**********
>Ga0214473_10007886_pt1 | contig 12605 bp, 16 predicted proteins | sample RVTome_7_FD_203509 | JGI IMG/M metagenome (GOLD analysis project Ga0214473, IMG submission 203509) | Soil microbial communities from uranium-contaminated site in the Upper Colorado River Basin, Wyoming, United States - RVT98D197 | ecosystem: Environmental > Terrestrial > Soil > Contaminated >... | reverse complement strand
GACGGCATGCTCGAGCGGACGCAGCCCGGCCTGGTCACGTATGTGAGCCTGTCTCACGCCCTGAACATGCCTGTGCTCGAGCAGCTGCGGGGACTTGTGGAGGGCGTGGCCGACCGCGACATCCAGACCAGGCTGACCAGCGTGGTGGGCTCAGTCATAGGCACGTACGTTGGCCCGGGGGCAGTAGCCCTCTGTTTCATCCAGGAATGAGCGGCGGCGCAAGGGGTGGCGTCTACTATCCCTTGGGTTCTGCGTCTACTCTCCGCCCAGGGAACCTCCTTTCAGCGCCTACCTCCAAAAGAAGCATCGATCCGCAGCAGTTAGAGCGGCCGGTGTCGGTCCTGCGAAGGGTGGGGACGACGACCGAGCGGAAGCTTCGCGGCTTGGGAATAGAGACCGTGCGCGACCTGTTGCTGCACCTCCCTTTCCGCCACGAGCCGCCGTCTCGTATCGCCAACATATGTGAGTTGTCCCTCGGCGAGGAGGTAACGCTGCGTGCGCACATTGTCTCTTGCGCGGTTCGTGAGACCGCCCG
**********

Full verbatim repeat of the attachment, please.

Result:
>Ga0214473_10007886_pt1 | contig 12605 bp, 16 predicted proteins | sample RVTome_7_FD_203509 | JGI IMG/M metagenome (GOLD analysis project Ga0214473, IMG submission 203509) | Soil microbial communities from uranium-contaminated site in the Upper Colorado River Basin, Wyoming, United States - RVT98D197 | ecosystem: Environmental > Terrestrial > Soil > Contaminated >... | reverse complement strand
GACGGCATGCTCGAGCGGACGCAGCCCGGCCTGGTCACGTATGTGAGCCTGTCTCACGCCCTGAACATGCCTGTGCTCGAGCAGCTGCGGGGACTTGTGGAGGGCGTGGCCGACCGCGACATCCAGACCAGGCTGACCAGCGTGGTGGGCTCAGTCATAGGCACGTACGTTGGCCCGGGGGCAGTAGCCCTCTGTTTCATCCAGGAATGAGCGGCGGCGCAAGGGGTGGCGTCTACTATCCCTTGGGTTCTGCGTCTACTCTCCGCCCAGGGAACCTCCTTTCAGCGCCTACCTCCAAAAGAAGCATCGATCCGCAGCAGTTAGAGCGGCCGGTGTCGGTCCTGCGAAGGGTGGGGACGACGACCGAGCGGAAGCTTCGCGGCTTGGGAATAGAGACCGTGCGCGACCTGTTGCTGCACCTCCCTTTCCGCCACGAGCCGCCGTCTCGTATCGCCAACATATGTGAGTTGTCCCTCGGCGAGGAGGTAACGCTGCGTGCGCACATTGTCTCTTGCGCGGTTCGTGAGACCGCCCG